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AFTER THE GOLDEN AGE for 05/20/2002
Volume 2, Number 37

For several weeks now, I've been serializing the sequel to AN UNLIKELY PROPHET in this space. I've warned readers that this would be an especially difficult work involving my very complex relationship with Batman, how I felt about the strip and how that feeling persisted over the many years that I wrote it. To follow it clearly, I suggested that readers get themselves a copy of AN UNLIKELY PROPHET. The results were interesting. Not a soul bought PROPHET, available from Justin, our Webmaster, in paperback at considerably reduced prices. And nary a one of you asked me a single question about the serial which I called A GATHERING OF SELVES. Instead I got a couple of queries about my editor, Jack Schiff, and some follow-ups asking for more dirt on Mort Weisinger.

Thoreau once remarked that a man may have great skills at weaving baskets, but nobody is thereby obliged to buy his baskets. As an old marketing man myself, I soon began to understand that I'm addressing the wrong market, one that seems to be focused on tidbits and gossip about comics--who first thought of Red Kryptonite in a Superman story? Was Superman's costume really impermeable or did he have to change costumes when the old ones got worn out? Is Bizarro essentially a machine or a person? Good questions but without context.

And here I am, interested in comics as literature, which is the way I approached comics when I wrote them. So when I had to descend to Mort Weisinger's way of using comics, about whom, as that really superb comics writer of the forties, Don Cameron, said: "Mort is really a litmus paper for mediocrity"-- I knew it was time to leave comics if I was going to stay with literature, although, in the final analysis, comics is literature, can be literature and, in the longer term, will certainly be recognized as such, as it is today in Europe. But there seemed few literary types among the readers of EXPLORING THE GOLDEN AGE. . . so for those few who were interested in the literary aspects of comics, I am leaving this site for a new web page and a new column as part of a group more focused on literary work than comics as such. Since I've already talked at great length about what literature is and why it's important, anyone interested can search the archives of this site and find the material.

The new site is not focused on "pop" culture, even though "pop" is important. In fact, Justin has put together one of the best "pop" culture sites on the web. In fact, pop is and always has been at the heart of literature, although it isn't the same thing. Literature is the epiphenomenon, if you like. It builds on the foundations of pop. But it goes way out beyond that given set of functions and titillations. In my own case, instead of writing with plotted, established characters, I tentatively create characters and rely on some deeper inner rhythms as well as a more complex psychic connection with the rest of life to allow me to explore, follow, shape and be led by those creations. To borrow a term popular in the new physics today, my literary characters and ideas are like dissipative structures far from equilibrium. That means my ideas form a rather open system, energized by forces beyond and outside myself, and never in balance, but through the very absence of homeostasis, constantly swirling back and forth in an effort to achieve that balance and more often reaching a point where it bifurcates into an entirely different direction. That's where the word "creative" takes on significance. It's a fascinating ride and I never really know where it will take me.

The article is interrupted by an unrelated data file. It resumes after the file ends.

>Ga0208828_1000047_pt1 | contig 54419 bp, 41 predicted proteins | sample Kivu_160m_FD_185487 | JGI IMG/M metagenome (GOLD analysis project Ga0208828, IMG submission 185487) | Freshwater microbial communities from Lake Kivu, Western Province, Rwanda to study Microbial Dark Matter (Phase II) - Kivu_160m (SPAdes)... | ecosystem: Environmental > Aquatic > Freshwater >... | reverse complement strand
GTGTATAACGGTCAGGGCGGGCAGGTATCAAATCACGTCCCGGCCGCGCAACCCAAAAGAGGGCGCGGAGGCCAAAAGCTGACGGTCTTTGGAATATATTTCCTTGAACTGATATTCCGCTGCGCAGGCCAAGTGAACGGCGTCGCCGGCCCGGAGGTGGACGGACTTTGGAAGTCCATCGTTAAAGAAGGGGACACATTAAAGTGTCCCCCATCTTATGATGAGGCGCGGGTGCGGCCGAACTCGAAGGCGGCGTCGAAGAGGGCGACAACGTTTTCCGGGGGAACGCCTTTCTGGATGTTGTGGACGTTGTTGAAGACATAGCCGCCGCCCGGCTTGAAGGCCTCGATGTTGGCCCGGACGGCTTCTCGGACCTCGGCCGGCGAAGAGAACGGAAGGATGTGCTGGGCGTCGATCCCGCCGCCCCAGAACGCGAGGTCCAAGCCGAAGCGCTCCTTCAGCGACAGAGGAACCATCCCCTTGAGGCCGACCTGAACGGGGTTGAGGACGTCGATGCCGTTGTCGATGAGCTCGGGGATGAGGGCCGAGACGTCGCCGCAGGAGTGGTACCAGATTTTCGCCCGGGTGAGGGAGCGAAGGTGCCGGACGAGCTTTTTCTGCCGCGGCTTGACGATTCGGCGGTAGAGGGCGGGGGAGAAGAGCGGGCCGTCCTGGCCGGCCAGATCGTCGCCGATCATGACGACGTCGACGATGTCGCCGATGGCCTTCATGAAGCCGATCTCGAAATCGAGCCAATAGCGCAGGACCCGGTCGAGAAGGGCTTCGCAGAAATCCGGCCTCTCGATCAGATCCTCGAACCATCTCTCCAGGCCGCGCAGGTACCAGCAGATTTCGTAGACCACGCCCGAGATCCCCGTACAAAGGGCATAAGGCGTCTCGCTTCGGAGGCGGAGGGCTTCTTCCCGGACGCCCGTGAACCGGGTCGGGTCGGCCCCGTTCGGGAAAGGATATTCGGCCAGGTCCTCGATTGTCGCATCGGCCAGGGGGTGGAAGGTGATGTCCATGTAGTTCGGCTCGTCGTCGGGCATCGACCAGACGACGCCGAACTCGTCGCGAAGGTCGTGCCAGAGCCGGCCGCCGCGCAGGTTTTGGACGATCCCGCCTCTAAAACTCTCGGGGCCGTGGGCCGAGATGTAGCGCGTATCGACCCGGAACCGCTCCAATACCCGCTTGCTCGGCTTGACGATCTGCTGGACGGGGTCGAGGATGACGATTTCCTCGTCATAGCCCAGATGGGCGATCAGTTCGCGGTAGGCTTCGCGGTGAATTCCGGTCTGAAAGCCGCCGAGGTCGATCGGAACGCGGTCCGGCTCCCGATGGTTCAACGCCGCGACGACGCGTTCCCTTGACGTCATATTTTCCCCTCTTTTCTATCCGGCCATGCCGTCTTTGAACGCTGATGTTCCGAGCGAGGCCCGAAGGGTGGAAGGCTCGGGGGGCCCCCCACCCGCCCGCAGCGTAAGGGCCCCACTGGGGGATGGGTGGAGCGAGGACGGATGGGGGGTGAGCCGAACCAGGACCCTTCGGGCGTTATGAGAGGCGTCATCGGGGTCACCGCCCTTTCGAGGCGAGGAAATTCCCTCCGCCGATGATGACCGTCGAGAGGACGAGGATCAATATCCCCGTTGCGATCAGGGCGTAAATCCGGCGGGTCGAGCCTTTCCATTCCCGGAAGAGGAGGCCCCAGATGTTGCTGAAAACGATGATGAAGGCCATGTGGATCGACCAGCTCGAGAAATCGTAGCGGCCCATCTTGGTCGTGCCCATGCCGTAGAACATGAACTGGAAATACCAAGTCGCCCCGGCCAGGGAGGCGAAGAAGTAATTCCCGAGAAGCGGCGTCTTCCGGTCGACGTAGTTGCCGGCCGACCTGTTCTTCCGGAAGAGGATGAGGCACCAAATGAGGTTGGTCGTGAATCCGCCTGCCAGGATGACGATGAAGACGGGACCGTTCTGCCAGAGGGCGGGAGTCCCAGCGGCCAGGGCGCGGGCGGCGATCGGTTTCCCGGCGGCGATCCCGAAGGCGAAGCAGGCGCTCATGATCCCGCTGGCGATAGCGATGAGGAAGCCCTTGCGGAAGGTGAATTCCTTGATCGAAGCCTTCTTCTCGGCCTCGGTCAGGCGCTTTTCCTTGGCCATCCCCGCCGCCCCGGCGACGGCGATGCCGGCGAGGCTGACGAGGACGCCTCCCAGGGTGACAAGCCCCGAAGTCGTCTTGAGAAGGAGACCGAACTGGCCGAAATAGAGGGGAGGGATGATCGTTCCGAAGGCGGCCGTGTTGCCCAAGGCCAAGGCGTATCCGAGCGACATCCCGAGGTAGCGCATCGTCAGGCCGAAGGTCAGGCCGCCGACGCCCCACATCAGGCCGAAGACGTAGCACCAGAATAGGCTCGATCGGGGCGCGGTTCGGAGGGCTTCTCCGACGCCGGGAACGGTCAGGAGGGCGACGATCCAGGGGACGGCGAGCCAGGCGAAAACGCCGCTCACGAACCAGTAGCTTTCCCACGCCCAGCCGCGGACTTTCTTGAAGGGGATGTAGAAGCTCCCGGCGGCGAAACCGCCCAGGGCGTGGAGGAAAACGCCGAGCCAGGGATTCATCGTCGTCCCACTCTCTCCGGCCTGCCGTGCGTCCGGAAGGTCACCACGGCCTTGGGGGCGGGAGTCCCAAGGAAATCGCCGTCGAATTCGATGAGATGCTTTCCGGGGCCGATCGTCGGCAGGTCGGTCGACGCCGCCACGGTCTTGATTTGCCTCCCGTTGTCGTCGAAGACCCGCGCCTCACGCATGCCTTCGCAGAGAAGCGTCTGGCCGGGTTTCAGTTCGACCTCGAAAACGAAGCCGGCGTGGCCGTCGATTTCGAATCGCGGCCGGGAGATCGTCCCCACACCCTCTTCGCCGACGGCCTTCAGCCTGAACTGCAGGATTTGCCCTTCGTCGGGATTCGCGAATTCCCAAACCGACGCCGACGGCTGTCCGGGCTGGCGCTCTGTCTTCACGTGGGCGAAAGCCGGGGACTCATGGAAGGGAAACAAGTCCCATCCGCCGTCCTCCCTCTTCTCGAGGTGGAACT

PROPHET and A GATHERING OF SELVES were both written that way. There was no plot. No particular ending in mind. But it was a journey, sometimes along known passageways, but almost always branching off into terra incognita. So in a way, I'm pretty much through with comics. Or rather, while this method of working seemed all right during the forties and early fifties in comics, that's certainly not the case today. I think the slow demise of comics is due to this loss of the true creative element. Because I haven't slowed down. I've always looked to other pastures, since the US publishing industry seems to be drifting more into the mire of planned outcomes and situations mostly in equilibrium. I could put it more harshly than that but won't. However, in the UK, there's still a band of mid-sized publishers steadfastly attached to literature. I have a UK agent who is currently handling four of my new books and who thinks the way I do. We're delighted to have found each other.

So while I'm walking away from comics which, if you look at how the writers who created the business have fared overall, it really never was the best place for us anyway, except in the early days, when editors were brought up on story, and were not artists trying to pretend they knew something about story.

So this is farewell and not farewell. My new site has a URL, but everything is in process of construction. I'll be back from time to time to answer question on my Round Table, and to inform you of when the new site will be up and running. At which time, you're all invited to come have a look.


<< 03/04/2002 | 05/20/2002 | 06/24/2002 >>

Discuss this column with me at my Round Table.

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